- Balboa, the primary narrator of the story, tells us that the Spain he depicts was a Spain on the brink of decline and destruction—and that even the most prominent and respected men of church and state were often guilty of ethical and moral transgressions. Discuss the effect, then, of following characters that are clearly honorable and loyal, like Íñigo Balboa and Francisco de Quevedo. Would you include (or did you include) Captain Alatriste in this group as you read the book? What makes him a slightly less trustworthy, but perhaps more interesting, character than the rest?
- What did you think of Angelica de Alquézar? When she professed to love Íñigo at the beginning of the novel, did you believe her? When she began to spy on the “king” with Íñigo at her side, what did you suspect? When she literally stabbed him in the back, were you surprised? Do you think she felt anything for Íñigo at all? Why didn’t she kill him immediately, when she had the chance?
- Similarly, how did you feel about Captain Alatriste’s relationship with Maria de Castro, and his refusal to give her up when he knew of the king’s intentions? What did you think of her character? Compare her to Angelica de Alquézar, and to Caridad la Lebrijana—who did you find more interesting, and why? Do you think these women are fully–developed characters, or archetypes? Who would you have preferred to see developed further in the story?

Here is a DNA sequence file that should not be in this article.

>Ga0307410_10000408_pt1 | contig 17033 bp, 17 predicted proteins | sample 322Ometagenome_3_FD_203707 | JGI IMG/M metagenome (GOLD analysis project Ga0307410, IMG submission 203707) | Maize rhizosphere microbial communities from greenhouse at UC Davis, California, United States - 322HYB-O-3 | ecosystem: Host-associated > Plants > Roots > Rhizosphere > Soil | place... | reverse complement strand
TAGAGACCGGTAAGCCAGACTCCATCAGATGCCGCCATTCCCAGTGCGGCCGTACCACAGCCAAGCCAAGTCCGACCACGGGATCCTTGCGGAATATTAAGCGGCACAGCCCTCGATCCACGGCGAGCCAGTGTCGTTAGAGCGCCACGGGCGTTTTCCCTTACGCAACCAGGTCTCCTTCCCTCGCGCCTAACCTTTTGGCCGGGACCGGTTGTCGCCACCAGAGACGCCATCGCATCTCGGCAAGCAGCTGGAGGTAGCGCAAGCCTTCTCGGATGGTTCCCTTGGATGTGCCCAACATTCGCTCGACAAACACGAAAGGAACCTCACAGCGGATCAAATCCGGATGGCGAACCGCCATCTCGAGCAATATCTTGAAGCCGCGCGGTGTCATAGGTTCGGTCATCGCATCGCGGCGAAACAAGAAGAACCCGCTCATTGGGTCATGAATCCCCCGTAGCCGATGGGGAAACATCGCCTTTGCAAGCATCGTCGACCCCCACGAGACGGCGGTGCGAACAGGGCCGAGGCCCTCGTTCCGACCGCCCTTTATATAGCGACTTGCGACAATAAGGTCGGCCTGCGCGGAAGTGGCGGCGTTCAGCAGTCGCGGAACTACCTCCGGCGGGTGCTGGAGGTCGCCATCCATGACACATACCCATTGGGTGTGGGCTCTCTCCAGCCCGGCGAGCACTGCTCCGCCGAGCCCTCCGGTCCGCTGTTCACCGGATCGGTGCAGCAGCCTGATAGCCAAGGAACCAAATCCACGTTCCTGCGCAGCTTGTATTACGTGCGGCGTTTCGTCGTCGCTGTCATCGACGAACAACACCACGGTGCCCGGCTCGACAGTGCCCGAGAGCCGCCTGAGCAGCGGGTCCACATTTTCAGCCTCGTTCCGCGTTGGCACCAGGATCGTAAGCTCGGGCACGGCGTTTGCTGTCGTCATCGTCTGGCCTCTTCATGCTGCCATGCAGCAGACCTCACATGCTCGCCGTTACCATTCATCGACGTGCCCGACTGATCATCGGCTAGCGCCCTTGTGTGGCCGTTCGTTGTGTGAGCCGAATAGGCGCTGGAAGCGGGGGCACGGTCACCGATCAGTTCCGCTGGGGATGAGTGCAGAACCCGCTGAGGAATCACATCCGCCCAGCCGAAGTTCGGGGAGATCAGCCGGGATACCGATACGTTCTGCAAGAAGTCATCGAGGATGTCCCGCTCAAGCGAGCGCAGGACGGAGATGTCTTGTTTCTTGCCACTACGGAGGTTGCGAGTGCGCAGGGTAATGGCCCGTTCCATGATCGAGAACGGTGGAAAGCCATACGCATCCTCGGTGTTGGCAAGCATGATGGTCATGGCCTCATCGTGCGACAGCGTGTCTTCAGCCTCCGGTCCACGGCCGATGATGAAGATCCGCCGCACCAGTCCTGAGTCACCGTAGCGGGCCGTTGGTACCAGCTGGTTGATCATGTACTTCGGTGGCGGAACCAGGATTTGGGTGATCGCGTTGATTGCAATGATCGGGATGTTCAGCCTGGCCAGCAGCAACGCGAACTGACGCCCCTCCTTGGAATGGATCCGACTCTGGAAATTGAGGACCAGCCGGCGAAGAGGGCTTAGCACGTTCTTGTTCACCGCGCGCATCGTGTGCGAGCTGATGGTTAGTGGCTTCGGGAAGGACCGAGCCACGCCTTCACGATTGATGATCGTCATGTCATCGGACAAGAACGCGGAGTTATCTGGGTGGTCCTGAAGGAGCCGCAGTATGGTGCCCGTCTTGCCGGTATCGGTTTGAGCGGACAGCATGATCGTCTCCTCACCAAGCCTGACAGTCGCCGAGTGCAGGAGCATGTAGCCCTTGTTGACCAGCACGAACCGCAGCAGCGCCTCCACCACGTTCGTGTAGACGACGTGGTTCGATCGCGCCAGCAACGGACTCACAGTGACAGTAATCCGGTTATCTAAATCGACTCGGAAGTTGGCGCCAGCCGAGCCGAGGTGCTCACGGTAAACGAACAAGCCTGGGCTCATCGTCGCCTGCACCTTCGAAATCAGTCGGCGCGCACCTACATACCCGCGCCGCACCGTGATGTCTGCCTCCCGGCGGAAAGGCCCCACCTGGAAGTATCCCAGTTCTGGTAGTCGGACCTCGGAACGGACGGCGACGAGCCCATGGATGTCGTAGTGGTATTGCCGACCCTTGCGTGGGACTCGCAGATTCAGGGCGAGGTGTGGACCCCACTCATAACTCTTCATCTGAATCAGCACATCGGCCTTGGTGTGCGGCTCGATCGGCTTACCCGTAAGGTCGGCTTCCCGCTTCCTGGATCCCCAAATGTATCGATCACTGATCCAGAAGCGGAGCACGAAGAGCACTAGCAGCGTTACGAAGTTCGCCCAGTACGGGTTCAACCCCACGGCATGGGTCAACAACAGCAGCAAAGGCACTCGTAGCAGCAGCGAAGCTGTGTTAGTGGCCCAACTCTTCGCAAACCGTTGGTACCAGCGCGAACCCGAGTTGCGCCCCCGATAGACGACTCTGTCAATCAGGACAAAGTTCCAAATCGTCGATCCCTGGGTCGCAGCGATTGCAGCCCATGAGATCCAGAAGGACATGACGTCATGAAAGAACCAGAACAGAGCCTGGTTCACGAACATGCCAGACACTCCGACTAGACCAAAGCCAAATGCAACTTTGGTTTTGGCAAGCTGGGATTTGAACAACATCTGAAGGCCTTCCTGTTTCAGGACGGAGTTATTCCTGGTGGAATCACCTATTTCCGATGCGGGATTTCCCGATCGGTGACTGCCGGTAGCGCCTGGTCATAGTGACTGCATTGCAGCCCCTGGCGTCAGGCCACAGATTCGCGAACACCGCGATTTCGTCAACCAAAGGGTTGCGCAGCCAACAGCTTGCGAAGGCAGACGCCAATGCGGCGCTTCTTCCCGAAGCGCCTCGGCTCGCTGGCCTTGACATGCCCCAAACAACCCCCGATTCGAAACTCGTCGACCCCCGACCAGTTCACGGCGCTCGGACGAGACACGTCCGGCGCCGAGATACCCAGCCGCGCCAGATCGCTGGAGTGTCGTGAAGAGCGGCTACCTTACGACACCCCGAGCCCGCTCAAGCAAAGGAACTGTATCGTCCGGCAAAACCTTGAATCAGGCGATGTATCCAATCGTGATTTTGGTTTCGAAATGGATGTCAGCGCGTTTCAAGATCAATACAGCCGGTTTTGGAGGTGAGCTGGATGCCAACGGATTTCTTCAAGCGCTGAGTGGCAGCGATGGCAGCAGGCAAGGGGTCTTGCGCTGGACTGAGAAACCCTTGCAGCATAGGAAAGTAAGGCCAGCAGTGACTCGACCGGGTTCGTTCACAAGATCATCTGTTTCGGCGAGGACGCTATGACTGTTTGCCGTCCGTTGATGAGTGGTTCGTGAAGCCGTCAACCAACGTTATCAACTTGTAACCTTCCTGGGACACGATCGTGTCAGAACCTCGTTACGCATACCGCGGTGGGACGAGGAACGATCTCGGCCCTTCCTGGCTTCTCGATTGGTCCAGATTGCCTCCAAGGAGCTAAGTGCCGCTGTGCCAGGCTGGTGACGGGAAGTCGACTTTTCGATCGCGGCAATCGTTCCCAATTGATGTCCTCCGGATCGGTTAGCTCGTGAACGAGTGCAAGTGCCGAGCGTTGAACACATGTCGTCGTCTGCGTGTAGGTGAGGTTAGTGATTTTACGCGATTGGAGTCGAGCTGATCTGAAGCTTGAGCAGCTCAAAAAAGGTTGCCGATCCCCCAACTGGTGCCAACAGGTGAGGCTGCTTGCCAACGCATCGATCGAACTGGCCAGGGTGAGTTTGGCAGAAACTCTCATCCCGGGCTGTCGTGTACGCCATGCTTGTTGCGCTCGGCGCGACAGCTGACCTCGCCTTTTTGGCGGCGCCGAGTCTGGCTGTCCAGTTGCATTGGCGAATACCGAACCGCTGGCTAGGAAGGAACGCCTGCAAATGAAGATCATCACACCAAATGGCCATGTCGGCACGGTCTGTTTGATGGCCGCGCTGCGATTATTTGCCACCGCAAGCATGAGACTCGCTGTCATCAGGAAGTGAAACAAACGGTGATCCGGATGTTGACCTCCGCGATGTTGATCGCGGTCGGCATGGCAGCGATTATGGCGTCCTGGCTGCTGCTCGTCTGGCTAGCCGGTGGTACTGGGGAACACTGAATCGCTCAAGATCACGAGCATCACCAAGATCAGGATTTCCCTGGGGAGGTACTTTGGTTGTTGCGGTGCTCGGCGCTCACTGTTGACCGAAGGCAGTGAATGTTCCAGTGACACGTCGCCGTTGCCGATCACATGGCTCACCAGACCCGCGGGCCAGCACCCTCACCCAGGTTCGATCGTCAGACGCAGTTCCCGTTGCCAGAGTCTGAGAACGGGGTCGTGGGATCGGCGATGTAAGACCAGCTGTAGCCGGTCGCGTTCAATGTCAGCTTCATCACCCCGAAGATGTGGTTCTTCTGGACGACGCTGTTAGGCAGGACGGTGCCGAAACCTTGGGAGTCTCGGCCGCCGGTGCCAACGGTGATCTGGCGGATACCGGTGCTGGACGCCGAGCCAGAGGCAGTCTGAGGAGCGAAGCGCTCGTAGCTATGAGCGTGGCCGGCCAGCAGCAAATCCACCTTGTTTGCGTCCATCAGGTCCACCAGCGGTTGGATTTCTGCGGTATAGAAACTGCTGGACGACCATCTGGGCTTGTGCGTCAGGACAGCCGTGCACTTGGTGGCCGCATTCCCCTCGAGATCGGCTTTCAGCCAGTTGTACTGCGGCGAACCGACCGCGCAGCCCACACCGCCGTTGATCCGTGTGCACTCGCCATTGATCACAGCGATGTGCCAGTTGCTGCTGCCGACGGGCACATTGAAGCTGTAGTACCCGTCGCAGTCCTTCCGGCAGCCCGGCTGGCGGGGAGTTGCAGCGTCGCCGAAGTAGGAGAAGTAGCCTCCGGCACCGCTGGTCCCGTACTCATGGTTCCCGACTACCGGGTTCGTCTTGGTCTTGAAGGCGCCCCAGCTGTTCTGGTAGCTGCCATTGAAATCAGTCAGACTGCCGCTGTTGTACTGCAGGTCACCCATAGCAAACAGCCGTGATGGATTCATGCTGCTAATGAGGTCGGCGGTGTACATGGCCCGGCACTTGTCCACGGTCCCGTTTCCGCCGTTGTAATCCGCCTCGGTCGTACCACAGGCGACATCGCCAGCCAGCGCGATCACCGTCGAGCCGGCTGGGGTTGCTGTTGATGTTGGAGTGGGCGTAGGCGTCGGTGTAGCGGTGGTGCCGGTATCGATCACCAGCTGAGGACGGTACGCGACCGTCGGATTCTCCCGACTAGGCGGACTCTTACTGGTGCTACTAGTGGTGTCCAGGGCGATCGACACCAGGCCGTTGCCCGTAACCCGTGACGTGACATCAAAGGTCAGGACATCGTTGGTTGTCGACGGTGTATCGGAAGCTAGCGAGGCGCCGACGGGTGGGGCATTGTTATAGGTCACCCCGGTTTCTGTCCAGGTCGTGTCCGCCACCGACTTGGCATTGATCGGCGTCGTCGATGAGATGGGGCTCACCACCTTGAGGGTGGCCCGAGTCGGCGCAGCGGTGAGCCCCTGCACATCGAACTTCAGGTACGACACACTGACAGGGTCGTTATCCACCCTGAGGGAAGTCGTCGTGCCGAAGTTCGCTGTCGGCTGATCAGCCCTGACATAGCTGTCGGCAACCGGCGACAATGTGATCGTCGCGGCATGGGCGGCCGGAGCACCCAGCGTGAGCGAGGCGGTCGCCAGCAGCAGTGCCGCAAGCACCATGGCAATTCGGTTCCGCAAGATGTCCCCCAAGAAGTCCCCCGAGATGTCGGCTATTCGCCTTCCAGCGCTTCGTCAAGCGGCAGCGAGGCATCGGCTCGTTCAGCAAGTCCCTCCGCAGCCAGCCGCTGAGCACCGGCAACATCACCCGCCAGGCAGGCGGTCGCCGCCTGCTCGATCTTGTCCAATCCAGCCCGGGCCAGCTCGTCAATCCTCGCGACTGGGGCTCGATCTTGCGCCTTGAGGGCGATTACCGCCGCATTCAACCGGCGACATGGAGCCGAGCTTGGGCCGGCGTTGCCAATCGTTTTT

- Compare the political and social intrigues of this court to 21st–century politics and social networking. What do you find are the most striking similarities? What do these characters reveal about the nature of men, and particularly the way men and women use their fellow men and women for physical and social fulfillment and political and economic gain? Do you find the same is true today?
- Íñigo tells us early in the story that Alatriste will die several years later, not at this particular time in their lives. This happens at several points in the novel, with regards to several characters. Discuss the effect this has on the suspense in the book. For instance, were you ever truly in fear for Captain Alatriste’s life? Describe the moments in the book that you found to be most suspenseful, and why.
- Twice Captain Alatriste engages in swordfights, bests his opponents, and then goes to the trouble of finding the men help and/or medical attention. What did these two duels—one at the novel’s opening moments, the other at the end of the book—reveal about his character?
- What did you think when Rafael Cózar joined Íñigo in his attempt to save Captain Alatriste and King Philip? Why was the comedy he provided during this climax in the story particularly fitting? Discuss, too, where Cózar fits: with the men of honor in this novel, or with the men of muddled morals? Is this battle on the king’s behalf enough to redeem him?
- Similarly, discuss King Philip’s gesture at the end of the novel, when he gives Guadalmedina’s hat to Captain Alatriste, coupled with his final words. Does this redeem him in anyway, despite his penchant for chasing women, obsessively hunting, and ignoring affairs of state?